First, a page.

How different nursery colours affect your child’s mood
7th October 2016
Many parents spend long hours deliberating over what colours to paint their children’s nursery. But expectant couples are now starting to drift away from the standard pink or blue and getting wise to something called ‘colour psychology’. Whilst this is not an exact science, it is a science nonetheless, and numerous studies have demonstrated that certain colours have their own character and influence on babies’ moods, emotions, learning and development. So to prepare for your new arrival, just take a look at our simple guide to how different nursery colours can affect your child’s mood.
Warm colours create feelings of comfort, cosiness and intimacy that could potentially work for a bedroom. However, too bright, and these colours are in danger of being overstimulating and too intense for a child’s bedroom. In this case, warm colours might be more suited for an accent wall, teamed with other walls of paler, cooler shades.
Red: The colour of love, passion and danger, this is a strong hue that energises the body and increases heart rate and respiration. These attributes may not be suited to a bedroom or nursery where the aim is to relax and sleep.
Pink: A colour associated with femininity and empathy, some studies suggest that pink can also soothe the mind and decrease heart rate. Though there are also some suggestions that too much pink, particularly harsher shades, can actually contribute to anxiety and agitation in babies.
Orange: Many educational facilities and exam rooms paint an accent wall or two with orange, as it is deemed to enhance critical thinking and memory. This suggests that it could also be a useful hue to include in your baby’s bedroom to boost learning and development. There is also a strong suggestion that orange is a friendly, welcoming colour that encourages confidence and communication. But be warned: like with the other warm colours, if it is overused or overly bright then it may act to over-stimulate your child.
Yellow: Sunshine, happiness and summer days; yellow evokes them all and is the most cheerful colour available. Softer shades are thought to enhance concentration, while brighter shades can stimulate memory. But while these features might be desirable for a playroom or study, it may prove to be too intense for a bedroom, with some studies concluding that too much yellow can actually agitate young children.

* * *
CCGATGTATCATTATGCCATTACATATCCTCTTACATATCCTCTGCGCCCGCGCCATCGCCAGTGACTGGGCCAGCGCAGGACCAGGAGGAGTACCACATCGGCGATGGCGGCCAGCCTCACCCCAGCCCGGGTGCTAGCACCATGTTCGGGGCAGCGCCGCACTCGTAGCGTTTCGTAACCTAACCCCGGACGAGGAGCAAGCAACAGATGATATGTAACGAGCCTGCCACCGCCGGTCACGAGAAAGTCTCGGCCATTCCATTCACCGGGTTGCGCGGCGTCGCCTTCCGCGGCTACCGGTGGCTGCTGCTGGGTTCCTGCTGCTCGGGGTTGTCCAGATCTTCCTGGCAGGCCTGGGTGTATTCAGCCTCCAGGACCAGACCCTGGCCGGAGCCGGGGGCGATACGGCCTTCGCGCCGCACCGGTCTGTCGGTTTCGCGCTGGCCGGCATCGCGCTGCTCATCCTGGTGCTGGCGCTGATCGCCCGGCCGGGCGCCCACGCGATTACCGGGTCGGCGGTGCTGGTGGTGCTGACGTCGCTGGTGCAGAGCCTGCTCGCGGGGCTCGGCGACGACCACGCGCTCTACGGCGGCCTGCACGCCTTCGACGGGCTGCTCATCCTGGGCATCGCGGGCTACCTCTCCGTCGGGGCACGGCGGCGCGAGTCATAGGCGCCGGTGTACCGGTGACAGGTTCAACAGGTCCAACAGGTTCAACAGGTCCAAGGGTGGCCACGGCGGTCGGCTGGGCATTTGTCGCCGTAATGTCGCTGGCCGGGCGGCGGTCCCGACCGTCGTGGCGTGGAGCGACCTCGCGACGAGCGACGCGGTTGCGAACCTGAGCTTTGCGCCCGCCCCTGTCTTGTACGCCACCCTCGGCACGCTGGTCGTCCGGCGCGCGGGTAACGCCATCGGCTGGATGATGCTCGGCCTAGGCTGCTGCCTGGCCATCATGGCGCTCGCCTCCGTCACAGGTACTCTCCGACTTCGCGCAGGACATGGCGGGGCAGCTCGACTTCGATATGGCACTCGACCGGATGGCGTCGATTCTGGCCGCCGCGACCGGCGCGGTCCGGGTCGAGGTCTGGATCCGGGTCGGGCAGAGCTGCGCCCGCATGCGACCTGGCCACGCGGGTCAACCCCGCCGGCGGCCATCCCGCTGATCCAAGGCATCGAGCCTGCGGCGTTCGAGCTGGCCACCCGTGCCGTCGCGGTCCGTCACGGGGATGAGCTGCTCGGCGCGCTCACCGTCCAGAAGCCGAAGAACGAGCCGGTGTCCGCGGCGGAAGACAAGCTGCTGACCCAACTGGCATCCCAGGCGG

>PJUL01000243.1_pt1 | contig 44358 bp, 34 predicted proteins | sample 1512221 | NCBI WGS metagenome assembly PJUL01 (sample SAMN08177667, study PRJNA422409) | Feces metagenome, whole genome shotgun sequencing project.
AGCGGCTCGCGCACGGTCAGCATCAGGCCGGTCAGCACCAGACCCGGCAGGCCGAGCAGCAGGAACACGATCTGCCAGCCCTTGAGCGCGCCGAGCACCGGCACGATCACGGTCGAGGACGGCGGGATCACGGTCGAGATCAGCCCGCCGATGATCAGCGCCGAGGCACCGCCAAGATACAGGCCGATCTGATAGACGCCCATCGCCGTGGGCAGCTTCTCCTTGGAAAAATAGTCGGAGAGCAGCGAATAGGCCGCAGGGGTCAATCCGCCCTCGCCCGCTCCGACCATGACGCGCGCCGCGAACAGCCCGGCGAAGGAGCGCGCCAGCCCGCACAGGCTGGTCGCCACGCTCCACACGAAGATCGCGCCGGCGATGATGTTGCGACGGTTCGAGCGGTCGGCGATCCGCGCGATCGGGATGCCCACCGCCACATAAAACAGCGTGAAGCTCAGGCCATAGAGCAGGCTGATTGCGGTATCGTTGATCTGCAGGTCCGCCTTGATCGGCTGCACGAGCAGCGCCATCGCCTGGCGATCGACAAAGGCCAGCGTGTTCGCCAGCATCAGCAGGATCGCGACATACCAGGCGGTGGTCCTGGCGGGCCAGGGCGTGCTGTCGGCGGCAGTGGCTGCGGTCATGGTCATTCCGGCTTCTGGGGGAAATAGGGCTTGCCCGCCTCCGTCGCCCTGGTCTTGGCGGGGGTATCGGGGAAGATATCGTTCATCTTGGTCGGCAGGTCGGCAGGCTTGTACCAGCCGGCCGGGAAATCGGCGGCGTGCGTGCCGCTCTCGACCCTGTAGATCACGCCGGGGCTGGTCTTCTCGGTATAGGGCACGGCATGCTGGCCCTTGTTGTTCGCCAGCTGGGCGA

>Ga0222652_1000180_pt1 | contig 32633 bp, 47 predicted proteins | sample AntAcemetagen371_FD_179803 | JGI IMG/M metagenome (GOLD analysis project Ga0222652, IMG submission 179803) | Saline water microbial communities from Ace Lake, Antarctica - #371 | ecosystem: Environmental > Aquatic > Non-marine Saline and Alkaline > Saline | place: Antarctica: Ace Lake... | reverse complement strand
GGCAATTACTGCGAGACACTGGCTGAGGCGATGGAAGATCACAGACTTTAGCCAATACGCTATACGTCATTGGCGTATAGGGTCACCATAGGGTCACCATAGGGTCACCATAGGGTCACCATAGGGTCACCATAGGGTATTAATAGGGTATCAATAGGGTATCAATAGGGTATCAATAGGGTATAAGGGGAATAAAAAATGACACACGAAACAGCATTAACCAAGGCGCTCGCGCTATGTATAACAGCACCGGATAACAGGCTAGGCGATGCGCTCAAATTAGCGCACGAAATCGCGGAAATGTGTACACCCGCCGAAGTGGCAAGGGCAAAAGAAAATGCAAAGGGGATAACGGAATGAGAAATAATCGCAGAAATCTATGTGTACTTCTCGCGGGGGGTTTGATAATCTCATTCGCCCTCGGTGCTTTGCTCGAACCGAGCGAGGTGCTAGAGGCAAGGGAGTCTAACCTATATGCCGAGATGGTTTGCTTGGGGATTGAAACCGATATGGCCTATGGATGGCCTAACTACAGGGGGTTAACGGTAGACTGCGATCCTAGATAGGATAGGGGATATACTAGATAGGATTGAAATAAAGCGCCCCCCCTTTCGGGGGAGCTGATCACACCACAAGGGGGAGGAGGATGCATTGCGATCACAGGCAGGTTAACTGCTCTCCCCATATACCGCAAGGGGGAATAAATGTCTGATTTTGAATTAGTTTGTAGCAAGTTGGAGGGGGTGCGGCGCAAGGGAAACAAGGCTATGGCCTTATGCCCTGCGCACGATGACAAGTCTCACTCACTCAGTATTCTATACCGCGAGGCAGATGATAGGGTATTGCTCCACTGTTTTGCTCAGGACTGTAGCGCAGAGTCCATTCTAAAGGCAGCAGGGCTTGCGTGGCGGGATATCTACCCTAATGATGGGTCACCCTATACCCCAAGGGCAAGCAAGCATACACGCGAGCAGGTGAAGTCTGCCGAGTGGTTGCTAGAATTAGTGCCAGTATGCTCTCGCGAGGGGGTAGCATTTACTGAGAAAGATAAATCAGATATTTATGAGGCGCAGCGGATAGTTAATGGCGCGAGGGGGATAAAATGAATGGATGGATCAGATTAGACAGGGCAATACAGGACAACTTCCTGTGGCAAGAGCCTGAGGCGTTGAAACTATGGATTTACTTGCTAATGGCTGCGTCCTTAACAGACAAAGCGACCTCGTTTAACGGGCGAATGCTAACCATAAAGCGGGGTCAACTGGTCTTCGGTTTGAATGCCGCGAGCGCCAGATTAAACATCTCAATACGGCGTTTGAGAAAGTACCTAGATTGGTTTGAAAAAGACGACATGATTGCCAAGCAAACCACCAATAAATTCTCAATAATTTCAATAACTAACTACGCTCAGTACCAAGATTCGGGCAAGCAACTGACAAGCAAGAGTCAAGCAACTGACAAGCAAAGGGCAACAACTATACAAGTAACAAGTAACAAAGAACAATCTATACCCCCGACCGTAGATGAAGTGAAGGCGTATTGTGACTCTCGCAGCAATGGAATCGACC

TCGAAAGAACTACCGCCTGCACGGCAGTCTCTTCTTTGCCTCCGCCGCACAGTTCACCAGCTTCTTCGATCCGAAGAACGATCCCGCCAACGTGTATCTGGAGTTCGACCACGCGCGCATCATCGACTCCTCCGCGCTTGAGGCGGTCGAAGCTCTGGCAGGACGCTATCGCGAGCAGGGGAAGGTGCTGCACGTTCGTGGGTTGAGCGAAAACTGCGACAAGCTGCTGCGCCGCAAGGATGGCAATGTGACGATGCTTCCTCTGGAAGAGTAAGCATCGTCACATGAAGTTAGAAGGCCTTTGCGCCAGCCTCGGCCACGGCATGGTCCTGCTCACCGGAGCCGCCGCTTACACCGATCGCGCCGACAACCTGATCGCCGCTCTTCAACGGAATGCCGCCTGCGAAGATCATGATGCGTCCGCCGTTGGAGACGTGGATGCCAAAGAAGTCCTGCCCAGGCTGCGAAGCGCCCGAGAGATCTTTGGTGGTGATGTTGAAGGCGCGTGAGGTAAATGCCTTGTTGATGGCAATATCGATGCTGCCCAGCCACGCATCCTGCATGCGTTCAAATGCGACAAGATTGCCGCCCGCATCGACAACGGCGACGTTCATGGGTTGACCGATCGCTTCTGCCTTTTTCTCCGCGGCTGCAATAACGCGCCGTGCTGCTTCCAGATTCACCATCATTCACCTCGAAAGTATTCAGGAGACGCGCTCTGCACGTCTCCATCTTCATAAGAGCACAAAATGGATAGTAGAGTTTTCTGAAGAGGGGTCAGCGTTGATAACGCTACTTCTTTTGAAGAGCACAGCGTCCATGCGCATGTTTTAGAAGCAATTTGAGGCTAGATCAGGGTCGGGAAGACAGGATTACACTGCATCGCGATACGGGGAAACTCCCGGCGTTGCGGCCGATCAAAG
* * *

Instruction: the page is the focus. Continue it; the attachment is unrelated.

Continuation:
To create a more tranquil, sleep-friendly atmosphere for your nursery, selecting some cooler colours for the decor is a perfect way to make a room instantly feel more spacious and relaxing. While cool hues are not the most welcoming in the world, this may not be entirely important in a baby’s bedroom.
Green: This earthy colour symbolises nature, health and well-being. An ideal colour for relaxation, there have been some reports that green can also help to improve reading ability and comprehension in youngsters. In summary, this colour is ideal for an effective slumber space.
Blue: Soothing for both mind and body, blue is renowned for creating a calm environment for sleep that should help your little ones drift off. However, be careful not to choose a shade that is too dark as this can conjure up feelings of depression and sorrow.
Purple: This regal colour will make your nursery fit for royalty. Purples are also associated with wisdom and spirituality, and boast the serenity of blue and the energy of red, combining the two characteristics to create a soothing yet stimulating blend.
Here at Tiny World Day Nurseries, we are committed to the learning and develop of all the kids in our care. We engage youngsters from 6 weeks old to 11 years old, engaging them in fun activities, exercise and learning. Our three branches can be found in the Nottingham and Mansfield areas, so if you want to arrange a visit or simply chat to one of our team, then don’t hesitate to give us a call.
Gaines, K.S. (2011) The inclusive classroom: The effects of color on learning and behavior. Journal of Family & Consumer Sciences Education, 29(1)
Kaya, N (2004) Relationship between color and emotion: a study of college students.